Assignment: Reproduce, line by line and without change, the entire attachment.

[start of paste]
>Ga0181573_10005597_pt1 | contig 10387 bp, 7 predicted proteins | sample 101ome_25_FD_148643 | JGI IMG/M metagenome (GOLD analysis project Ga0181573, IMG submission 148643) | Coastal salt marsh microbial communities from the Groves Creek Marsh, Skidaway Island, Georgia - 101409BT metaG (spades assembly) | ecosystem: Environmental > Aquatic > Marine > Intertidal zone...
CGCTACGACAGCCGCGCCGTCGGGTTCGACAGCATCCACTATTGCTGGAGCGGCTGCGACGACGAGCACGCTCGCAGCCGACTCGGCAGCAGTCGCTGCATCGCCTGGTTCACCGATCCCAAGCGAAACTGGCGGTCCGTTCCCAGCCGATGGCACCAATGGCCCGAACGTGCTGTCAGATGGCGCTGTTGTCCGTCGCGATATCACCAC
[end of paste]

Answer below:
>Ga0181573_10005597_pt1 | contig 10387 bp, 7 predicted proteins | sample 101ome_25_FD_148643 | JGI IMG/M metagenome (GOLD analysis project Ga0181573, IMG submission 148643) | Coastal salt marsh microbial communities from the Groves Creek Marsh, Skidaway Island, Georgia - 101409BT metaG (spades assembly) | ecosystem: Environmental > Aquatic > Marine > Intertidal zone...
CGCTACGACAGCCGCGCCGTCGGGTTCGACAGCATCCACTATTGCTGGAGCGGCTGCGACGACGAGCACGCTCGCAGCCGACTCGGCAGCAGTCGCTGCATCGCCTGGTTCACCGATCCCAAGCGAAACTGGCGGTCCGTTCCCAGCCGATGGCACCAATGGCCCGAACGTGCTGTCAGATGGCGCTGTTGTCCGTCGCGATATCACCAC